Locusts are descending on Israel.

That map comes via the UN’s Food and Agriculture Organization’s Locust Watch, which writes:

Remnants of several small immature Desert Locust swarms that appeared in Cairo, Egypt on 2 March were seen the following day near the international airport on the eastern edge of the city. Several small immature swarms moved to the northern Sinai Peninsula where they were seen on the northern coast near Bir El Abd and El Arish on 4 March. On the same day, locals reported seeing locusts south of El Arish near Jebel Halal, and at least one small swarm crossed the nearby border into the northern Negev Desert of Israel where it was seen in the Nitzana area near Be’er Milka. Control operations were undertaken immediately in both countries, and no damage to crops was reported.

Locust teams in both countries are checking all areas for any further infestations. There is a risk that a few more locusts from the Sinai will arrive in the Negev today on northwesterly winds, and some could reach adjacent areas of the Aqaba Valley in Jordan. From tomorrow onwards, the possibility of additional locust groups and small swarms moving into Israel and Jordan will decline considerably as the winds shift and come from the north and northeast.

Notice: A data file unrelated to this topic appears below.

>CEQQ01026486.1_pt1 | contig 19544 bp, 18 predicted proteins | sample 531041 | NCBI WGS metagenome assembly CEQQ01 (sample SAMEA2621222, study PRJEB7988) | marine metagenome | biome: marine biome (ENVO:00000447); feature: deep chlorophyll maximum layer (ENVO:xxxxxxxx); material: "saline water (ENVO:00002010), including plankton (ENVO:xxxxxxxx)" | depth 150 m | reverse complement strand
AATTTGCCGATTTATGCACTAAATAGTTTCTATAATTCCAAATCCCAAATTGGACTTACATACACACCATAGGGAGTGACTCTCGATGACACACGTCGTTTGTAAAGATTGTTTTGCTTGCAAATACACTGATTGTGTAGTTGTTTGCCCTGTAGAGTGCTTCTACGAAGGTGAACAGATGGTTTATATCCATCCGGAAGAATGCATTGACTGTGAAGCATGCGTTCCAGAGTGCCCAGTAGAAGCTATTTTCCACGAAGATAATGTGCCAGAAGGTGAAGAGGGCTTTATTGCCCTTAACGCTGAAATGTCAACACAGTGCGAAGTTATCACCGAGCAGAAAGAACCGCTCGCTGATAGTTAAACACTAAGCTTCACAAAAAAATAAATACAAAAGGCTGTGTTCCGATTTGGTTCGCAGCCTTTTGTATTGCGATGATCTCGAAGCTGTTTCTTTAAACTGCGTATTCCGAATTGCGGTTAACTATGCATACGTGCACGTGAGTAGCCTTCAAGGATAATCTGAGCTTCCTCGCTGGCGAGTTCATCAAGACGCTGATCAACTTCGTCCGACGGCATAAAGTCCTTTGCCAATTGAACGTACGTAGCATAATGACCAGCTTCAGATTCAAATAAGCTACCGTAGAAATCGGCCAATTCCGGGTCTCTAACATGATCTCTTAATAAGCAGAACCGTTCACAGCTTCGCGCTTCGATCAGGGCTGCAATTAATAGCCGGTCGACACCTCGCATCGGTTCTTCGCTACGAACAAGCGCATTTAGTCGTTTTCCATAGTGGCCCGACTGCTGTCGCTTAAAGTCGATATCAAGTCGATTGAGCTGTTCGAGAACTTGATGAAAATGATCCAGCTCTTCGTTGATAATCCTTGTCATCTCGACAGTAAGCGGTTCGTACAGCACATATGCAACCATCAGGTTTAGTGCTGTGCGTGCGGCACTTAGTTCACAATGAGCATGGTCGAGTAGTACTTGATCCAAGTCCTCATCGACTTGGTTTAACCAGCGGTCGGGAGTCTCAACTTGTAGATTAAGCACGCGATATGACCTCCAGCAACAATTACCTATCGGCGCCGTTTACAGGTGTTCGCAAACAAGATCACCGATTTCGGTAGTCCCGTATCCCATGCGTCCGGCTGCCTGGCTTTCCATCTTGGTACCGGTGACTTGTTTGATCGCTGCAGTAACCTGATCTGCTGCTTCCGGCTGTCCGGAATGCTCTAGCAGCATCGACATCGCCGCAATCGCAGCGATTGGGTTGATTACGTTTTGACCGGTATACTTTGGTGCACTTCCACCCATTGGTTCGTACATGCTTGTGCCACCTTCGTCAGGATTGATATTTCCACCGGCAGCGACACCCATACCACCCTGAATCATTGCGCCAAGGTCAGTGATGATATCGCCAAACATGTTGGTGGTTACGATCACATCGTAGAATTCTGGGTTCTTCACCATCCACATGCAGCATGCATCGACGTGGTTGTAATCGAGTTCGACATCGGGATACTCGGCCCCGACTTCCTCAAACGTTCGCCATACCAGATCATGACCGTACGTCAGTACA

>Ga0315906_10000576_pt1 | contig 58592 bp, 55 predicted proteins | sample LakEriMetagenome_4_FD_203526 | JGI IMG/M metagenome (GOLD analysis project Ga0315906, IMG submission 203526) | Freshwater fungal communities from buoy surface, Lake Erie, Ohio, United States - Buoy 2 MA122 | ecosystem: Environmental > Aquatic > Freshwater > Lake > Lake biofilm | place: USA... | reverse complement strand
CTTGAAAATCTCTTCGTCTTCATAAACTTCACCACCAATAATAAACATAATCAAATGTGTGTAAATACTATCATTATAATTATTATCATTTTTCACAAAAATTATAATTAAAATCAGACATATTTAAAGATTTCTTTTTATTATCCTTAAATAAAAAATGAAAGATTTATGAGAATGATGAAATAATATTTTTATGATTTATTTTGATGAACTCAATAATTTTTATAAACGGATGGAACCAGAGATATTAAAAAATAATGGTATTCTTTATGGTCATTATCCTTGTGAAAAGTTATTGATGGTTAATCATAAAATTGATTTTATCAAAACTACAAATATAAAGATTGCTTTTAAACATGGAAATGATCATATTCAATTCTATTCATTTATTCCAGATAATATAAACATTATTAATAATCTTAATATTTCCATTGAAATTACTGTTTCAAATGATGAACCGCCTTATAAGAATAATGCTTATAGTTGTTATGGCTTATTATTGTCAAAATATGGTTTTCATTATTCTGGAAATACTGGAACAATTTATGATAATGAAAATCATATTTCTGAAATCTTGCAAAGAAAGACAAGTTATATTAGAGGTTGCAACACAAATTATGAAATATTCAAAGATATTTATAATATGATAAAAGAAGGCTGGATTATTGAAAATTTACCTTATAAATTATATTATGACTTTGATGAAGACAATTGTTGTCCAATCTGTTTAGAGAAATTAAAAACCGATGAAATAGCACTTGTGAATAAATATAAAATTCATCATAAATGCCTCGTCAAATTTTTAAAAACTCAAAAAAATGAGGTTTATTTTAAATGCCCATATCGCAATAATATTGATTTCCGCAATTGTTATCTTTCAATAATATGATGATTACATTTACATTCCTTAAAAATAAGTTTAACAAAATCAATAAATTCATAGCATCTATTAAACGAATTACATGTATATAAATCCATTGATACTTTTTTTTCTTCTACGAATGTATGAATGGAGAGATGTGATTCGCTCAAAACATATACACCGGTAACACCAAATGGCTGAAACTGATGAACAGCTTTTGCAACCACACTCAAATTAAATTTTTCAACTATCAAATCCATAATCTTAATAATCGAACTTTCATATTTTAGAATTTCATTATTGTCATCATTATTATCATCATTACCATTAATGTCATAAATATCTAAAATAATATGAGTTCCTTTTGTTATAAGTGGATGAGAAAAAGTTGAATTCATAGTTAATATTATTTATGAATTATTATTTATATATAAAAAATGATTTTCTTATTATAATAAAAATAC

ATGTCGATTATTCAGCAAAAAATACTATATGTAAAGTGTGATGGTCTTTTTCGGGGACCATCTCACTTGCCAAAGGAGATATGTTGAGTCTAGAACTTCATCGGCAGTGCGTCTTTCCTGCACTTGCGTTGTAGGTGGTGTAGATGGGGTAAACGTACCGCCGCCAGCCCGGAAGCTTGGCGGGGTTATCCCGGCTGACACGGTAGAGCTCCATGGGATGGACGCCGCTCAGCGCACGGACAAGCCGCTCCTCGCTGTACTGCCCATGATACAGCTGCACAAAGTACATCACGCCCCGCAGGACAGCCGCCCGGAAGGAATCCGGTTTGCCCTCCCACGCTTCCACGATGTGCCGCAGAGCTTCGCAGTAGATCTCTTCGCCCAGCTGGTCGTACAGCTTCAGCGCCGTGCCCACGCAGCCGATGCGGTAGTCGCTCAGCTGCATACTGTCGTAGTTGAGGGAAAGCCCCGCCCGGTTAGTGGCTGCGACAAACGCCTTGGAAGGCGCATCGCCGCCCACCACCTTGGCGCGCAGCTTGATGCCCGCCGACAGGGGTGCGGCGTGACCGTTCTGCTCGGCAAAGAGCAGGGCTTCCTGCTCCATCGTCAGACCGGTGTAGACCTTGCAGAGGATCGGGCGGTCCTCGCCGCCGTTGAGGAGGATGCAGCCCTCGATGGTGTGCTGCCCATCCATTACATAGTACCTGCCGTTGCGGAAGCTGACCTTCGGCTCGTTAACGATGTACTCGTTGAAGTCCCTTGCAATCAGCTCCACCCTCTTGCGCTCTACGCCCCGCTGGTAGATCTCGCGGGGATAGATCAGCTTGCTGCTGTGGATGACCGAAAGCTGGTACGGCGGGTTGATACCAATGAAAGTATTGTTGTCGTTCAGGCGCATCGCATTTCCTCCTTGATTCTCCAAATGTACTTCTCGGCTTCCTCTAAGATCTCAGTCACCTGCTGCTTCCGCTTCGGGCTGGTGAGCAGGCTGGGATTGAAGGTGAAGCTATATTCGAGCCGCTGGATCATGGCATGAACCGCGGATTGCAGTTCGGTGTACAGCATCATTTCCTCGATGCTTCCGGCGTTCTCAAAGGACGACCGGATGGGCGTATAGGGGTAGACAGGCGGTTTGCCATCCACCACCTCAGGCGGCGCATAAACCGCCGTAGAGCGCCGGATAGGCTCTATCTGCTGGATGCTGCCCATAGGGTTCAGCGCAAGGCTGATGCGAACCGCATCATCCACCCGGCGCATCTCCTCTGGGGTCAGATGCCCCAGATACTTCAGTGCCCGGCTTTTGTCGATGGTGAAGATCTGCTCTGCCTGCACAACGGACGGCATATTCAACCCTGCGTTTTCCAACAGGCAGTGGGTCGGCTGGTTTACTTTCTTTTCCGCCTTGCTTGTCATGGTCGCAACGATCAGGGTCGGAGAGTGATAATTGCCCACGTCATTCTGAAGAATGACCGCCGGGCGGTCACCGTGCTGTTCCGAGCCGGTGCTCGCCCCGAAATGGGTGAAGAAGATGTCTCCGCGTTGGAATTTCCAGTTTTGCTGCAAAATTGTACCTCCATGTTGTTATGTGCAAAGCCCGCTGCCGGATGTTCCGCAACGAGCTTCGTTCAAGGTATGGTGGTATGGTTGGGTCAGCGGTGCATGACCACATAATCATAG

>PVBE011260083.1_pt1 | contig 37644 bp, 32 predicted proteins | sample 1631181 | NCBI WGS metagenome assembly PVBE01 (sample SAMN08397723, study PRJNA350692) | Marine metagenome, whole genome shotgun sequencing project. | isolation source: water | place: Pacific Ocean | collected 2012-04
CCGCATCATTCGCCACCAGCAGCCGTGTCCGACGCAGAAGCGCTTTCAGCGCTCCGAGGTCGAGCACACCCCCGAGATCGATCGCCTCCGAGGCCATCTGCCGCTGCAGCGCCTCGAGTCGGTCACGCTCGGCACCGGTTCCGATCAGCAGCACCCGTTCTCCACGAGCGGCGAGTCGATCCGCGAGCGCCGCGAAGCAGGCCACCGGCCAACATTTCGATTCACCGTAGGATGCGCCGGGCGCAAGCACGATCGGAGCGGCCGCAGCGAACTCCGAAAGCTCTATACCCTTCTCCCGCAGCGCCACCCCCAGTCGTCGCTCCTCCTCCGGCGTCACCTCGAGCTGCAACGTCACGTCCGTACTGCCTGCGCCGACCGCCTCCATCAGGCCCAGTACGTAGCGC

Those of us in the west may view this map with some bemusement, but desert locusts are a serious problem in the Middle East, North Africa and even sub-saharan Africa. Most of countries affected by locusts are not terribly resilient to this kind of disruption of food supply and livelihood, so even a moderate swarm could cause big damage.

Thankfully, the FAO is available to mitigate some of this problem though a fairly well-developed system of Locust monitoring and control.

 

They can severely damage crops in countries that are not terribly resilient. The most recent plague occurred in 2004 and caused over $2.4 billion in damage.

This outbreak will not become a plague, but it is still serious enough to warrant international attention. Thankfully, the

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